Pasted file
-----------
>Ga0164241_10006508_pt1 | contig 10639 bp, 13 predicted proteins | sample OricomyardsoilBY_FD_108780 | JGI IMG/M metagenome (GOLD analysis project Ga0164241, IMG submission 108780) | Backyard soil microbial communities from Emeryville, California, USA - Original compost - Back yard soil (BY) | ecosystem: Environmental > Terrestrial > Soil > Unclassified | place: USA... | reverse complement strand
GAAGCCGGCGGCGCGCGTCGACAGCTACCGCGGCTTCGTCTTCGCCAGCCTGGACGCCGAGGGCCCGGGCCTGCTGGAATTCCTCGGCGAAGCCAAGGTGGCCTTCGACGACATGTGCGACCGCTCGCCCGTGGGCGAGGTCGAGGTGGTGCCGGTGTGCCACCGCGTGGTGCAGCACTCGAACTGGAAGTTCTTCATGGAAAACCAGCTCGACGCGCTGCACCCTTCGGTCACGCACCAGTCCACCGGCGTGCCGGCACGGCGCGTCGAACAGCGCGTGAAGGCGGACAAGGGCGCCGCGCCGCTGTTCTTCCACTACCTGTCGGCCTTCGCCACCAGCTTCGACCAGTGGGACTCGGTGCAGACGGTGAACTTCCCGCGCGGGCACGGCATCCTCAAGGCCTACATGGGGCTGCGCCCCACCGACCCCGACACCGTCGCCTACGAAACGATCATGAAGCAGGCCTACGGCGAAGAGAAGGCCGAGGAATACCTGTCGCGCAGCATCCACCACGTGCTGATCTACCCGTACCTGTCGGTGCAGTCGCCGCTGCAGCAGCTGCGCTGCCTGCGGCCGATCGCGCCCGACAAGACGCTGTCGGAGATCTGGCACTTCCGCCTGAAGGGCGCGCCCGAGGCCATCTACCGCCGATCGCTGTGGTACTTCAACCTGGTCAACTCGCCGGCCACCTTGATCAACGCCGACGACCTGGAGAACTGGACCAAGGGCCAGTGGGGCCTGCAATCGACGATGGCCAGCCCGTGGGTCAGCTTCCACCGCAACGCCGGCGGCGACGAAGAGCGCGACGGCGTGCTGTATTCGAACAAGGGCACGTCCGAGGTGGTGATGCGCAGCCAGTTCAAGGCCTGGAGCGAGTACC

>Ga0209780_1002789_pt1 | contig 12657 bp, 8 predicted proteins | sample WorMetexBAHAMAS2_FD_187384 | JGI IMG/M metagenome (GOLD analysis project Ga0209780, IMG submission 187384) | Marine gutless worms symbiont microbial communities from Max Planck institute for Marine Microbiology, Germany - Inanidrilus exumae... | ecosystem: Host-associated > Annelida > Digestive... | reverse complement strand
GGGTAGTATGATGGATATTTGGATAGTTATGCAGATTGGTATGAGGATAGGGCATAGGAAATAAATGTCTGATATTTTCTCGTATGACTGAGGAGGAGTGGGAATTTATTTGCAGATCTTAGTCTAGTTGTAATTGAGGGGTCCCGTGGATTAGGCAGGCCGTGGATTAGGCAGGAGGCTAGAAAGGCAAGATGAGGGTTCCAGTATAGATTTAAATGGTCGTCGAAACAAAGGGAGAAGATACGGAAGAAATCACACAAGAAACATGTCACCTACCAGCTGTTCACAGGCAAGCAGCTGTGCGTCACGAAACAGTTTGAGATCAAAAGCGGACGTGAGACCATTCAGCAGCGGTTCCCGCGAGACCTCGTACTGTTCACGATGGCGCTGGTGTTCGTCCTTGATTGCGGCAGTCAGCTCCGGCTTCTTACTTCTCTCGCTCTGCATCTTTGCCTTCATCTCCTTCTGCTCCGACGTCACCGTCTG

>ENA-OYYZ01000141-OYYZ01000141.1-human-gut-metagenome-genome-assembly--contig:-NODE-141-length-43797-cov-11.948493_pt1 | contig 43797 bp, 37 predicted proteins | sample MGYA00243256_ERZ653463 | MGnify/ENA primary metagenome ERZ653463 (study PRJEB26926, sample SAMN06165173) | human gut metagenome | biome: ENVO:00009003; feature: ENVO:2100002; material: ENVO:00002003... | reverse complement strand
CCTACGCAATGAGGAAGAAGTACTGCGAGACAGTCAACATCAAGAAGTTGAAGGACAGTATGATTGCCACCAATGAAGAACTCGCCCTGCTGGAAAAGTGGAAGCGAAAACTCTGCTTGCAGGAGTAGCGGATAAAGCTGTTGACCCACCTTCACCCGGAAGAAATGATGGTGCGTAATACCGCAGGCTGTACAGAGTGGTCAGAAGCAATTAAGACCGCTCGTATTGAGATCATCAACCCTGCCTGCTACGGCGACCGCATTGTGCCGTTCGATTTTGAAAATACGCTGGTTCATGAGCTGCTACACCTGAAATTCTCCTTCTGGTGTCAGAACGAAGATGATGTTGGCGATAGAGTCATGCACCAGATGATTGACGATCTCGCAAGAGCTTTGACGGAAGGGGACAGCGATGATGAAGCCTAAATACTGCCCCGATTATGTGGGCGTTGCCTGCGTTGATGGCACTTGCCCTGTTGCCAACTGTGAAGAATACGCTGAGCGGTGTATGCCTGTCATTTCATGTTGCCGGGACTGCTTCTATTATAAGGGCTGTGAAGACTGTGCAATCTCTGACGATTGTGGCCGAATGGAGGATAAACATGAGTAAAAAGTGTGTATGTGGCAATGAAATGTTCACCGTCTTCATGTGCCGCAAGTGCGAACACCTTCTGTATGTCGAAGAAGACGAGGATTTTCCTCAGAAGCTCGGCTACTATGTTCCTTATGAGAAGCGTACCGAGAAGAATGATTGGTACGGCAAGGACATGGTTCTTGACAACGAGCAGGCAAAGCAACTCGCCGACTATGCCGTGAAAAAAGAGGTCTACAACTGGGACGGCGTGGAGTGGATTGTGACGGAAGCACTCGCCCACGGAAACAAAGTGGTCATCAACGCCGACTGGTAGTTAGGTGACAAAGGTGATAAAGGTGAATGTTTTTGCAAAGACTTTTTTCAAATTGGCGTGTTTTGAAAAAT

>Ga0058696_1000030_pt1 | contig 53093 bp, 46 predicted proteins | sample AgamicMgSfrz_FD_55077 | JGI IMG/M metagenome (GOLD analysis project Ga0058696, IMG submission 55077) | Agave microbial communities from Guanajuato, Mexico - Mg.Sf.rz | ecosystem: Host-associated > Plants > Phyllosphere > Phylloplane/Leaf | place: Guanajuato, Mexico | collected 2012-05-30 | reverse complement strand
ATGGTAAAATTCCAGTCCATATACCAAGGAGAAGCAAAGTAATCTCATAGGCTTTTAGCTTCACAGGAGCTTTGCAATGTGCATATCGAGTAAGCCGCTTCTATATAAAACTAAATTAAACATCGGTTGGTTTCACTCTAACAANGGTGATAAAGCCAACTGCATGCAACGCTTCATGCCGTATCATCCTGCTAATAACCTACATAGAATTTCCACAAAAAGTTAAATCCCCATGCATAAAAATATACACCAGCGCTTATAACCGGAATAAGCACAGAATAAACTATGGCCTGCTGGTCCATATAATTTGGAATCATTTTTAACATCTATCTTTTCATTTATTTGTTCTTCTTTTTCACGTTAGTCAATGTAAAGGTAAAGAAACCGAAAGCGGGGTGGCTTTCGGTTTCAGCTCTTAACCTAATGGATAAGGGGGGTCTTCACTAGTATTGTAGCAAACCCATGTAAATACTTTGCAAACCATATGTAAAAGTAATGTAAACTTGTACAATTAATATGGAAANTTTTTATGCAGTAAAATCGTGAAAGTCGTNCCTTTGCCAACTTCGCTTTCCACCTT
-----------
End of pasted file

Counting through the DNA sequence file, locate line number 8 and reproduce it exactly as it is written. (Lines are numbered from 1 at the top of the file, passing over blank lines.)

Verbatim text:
ATGGTAAAATTCCAGTCCATATACCAAGGAGAAGCAAAGTAATCTCATAGGCTTTTAGCTTCACAGGAGCTTTGCAATGTGCATATCGAGTAAGCCGCTTCTATATAAAACTAAATTAAACATCGGTTGGTTTCACTCTAACAANGGTGATAAAGCCAACTGCATGCAACGCTTCATGCCGTATCATCCTGCTAATAACCTACATAGAATTTCCACAAAAAGTTAAATCCCCATGCATAAAAATATACACCAGCGCTTATAACCGGAATAAGCACAGAATAAACTATGGCCTGCTGGTCCATATAATTTGGAATCATTTTTAACATCTATCTTTTCATTTATTTGTTCTTCTTTTTCACGTTAGTCAATGTAAAGGTAAAGAAACCGAAAGCGGGGTGGCTTTCGGTTTCAGCTCTTAACCTAATGGATAAGGGGGGTCTTCACTAGTATTGTAGCAAACCCATGTAAATACTTTGCAAACCATATGTAAAAGTAATGTAAACTTGTACAATTAATATGGAAANTTTTTATGCAGTAAAATCGTGAAAGTCGTNCCTTTGCCAACTTCGCTTTCCACCTT